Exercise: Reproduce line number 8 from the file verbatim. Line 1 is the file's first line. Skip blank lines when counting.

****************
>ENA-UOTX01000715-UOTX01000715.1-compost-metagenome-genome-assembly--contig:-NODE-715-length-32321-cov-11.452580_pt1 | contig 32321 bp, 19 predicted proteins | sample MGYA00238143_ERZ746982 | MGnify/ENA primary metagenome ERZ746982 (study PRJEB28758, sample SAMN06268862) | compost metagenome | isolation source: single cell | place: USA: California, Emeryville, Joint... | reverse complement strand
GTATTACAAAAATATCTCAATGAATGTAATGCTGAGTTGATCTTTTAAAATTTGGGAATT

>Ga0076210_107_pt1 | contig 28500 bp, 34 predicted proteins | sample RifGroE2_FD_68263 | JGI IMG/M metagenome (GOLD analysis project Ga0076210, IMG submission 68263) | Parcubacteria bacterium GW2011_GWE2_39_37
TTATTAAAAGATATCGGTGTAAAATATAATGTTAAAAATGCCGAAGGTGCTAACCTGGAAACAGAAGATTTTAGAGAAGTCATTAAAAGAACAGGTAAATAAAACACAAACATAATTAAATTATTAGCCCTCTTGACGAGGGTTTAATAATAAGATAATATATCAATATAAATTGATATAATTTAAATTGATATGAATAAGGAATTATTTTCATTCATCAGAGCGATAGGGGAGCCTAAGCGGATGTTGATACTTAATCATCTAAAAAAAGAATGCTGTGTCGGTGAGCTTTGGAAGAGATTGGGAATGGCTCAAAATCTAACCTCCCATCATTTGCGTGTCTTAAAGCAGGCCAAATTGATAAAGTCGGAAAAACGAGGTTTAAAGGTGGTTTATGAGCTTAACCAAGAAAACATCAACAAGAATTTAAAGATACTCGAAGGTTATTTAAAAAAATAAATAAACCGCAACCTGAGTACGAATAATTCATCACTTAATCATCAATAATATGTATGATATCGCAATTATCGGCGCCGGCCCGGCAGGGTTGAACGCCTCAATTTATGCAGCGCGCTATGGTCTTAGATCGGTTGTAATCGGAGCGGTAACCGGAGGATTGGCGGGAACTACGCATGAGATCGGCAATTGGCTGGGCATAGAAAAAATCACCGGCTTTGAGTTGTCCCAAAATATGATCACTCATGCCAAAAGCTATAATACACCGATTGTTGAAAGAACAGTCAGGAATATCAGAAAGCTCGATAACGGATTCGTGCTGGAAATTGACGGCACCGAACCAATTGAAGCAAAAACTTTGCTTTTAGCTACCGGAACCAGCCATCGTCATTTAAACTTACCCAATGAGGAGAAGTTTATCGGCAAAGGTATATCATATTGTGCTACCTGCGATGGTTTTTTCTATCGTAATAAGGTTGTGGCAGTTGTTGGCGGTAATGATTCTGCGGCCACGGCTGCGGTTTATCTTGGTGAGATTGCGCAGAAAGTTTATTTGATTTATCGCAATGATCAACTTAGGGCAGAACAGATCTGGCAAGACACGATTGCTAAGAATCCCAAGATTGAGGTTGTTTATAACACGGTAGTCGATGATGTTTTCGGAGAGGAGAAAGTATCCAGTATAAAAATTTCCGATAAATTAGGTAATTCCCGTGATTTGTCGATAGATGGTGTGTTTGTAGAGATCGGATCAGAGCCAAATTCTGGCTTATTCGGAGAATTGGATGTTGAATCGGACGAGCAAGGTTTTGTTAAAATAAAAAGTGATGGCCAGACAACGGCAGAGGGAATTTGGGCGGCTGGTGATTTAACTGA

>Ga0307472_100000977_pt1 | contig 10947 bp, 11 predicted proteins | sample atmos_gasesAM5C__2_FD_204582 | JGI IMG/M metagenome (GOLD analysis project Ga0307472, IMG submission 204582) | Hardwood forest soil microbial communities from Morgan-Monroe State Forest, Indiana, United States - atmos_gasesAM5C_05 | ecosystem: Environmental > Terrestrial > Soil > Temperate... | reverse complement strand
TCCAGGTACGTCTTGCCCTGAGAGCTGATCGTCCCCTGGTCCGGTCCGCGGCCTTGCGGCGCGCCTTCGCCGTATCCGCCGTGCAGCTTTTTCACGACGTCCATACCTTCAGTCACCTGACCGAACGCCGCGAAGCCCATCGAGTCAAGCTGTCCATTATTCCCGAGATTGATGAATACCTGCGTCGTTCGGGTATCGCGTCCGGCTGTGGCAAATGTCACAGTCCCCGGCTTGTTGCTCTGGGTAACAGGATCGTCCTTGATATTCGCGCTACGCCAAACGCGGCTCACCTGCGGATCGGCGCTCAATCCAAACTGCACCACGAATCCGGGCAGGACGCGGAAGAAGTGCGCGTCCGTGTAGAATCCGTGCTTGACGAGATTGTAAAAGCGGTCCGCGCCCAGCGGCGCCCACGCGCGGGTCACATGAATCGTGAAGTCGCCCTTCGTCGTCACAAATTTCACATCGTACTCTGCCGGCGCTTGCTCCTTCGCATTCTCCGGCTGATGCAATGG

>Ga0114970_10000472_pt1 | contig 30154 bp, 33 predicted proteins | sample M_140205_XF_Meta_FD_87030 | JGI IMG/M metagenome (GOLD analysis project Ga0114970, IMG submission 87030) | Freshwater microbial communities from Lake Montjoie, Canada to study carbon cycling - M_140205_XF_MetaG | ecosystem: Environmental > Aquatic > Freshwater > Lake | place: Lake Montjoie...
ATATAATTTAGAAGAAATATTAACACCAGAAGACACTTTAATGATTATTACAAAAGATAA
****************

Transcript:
ATATAATTTAGAAGAAATATTAACACCAGAAGACACTTTAATGATTATTACAAAAGATAA